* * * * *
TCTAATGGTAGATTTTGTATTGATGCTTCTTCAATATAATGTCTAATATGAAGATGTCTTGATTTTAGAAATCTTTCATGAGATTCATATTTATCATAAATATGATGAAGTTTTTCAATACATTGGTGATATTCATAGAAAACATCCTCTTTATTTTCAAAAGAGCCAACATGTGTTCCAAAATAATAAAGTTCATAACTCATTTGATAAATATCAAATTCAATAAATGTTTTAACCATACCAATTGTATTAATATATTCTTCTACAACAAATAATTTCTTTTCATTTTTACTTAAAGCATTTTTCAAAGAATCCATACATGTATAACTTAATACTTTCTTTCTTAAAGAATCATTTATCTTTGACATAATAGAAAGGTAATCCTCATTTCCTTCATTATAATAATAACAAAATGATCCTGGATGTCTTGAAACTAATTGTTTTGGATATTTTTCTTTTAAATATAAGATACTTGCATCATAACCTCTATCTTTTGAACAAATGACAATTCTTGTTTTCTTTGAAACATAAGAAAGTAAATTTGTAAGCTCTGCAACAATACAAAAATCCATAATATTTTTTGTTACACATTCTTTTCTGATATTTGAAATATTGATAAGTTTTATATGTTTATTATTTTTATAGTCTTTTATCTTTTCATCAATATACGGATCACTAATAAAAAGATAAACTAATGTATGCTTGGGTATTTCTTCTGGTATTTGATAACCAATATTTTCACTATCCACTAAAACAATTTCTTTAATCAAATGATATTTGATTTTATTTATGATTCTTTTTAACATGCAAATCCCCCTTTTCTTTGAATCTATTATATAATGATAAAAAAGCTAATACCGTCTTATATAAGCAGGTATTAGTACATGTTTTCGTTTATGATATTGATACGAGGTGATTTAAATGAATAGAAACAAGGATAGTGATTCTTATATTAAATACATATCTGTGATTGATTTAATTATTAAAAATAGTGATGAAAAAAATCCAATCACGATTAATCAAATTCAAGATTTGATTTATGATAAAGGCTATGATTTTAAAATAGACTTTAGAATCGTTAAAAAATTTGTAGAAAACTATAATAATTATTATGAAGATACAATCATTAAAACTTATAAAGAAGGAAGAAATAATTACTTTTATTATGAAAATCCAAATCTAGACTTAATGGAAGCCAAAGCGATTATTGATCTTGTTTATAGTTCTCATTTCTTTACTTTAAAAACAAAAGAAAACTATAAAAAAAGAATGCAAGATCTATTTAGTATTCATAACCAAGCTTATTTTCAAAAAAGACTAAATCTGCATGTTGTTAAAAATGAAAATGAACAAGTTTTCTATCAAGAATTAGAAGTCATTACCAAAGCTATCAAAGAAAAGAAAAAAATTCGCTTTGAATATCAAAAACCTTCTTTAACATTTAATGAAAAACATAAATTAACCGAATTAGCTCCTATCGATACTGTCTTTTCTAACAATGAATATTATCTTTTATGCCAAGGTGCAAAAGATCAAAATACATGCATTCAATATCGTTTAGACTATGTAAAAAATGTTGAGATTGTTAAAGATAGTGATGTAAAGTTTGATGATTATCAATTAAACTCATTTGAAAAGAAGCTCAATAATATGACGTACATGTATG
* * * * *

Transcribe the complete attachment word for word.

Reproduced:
TCTAATGGTAGATTTTGTATTGATGCTTCTTCAATATAATGTCTAATATGAAGATGTCTTGATTTTAGAAATCTTTCATGAGATTCATATTTATCATAAATATGATGAAGTTTTTCAATACATTGGTGATATTCATAGAAAACATCCTCTTTATTTTCAAAAGAGCCAACATGTGTTCCAAAATAATAAAGTTCATAACTCATTTGATAAATATCAAATTCAATAAATGTTTTAACCATACCAATTGTATTAATATATTCTTCTACAACAAATAATTTCTTTTCATTTTTACTTAAAGCATTTTTCAAAGAATCCATACATGTATAACTTAATACTTTCTTTCTTAAAGAATCATTTATCTTTGACATAATAGAAAGGTAATCCTCATTTCCTTCATTATAATAATAACAAAATGATCCTGGATGTCTTGAAACTAATTGTTTTGGATATTTTTCTTTTAAATATAAGATACTTGCATCATAACCTCTATCTTTTGAACAAATGACAATTCTTGTTTTCTTTGAAACATAAGAAAGTAAATTTGTAAGCTCTGCAACAATACAAAAATCCATAATATTTTTTGTTACACATTCTTTTCTGATATTTGAAATATTGATAAGTTTTATATGTTTATTATTTTTATAGTCTTTTATCTTTTCATCAATATACGGATCACTAATAAAAAGATAAACTAATGTATGCTTGGGTATTTCTTCTGGTATTTGATAACCAATATTTTCACTATCCACTAAAACAATTTCTTTAATCAAATGATATTTGATTTTATTTATGATTCTTTTTAACATGCAAATCCCCCTTTTCTTTGAATCTATTATATAATGATAAAAAAGCTAATACCGTCTTATATAAGCAGGTATTAGTACATGTTTTCGTTTATGATATTGATACGAGGTGATTTAAATGAATAGAAACAAGGATAGTGATTCTTATATTAAATACATATCTGTGATTGATTTAATTATTAAAAATAGTGATGAAAAAAATCCAATCACGATTAATCAAATTCAAGATTTGATTTATGATAAAGGCTATGATTTTAAAATAGACTTTAGAATCGTTAAAAAATTTGTAGAAAACTATAATAATTATTATGAAGATACAATCATTAAAACTTATAAAGAAGGAAGAAATAATTACTTTTATTATGAAAATCCAAATCTAGACTTAATGGAAGCCAAAGCGATTATTGATCTTGTTTATAGTTCTCATTTCTTTACTTTAAAAACAAAAGAAAACTATAAAAAAAGAATGCAAGATCTATTTAGTATTCATAACCAAGCTTATTTTCAAAAAAGACTAAATCTGCATGTTGTTAAAAATGAAAATGAACAAGTTTTCTATCAAGAATTAGAAGTCATTACCAAAGCTATCAAAGAAAAGAAAAAAATTCGCTTTGAATATCAAAAACCTTCTTTAACATTTAATGAAAAACATAAATTAACCGAATTAGCTCCTATCGATACTGTCTTTTCTAACAATGAATATTATCTTTTATGCCAAGGTGCAAAAGATCAAAATACATGCATTCAATATCGTTTAGACTATGTAAAAAATGTTGAGATTGTTAAAGATAGTGATGTAAAGTTTGATGATTATCAATTAAACTCATTTGAAAAGAAGCTCAATAATATGACGTACATGTATG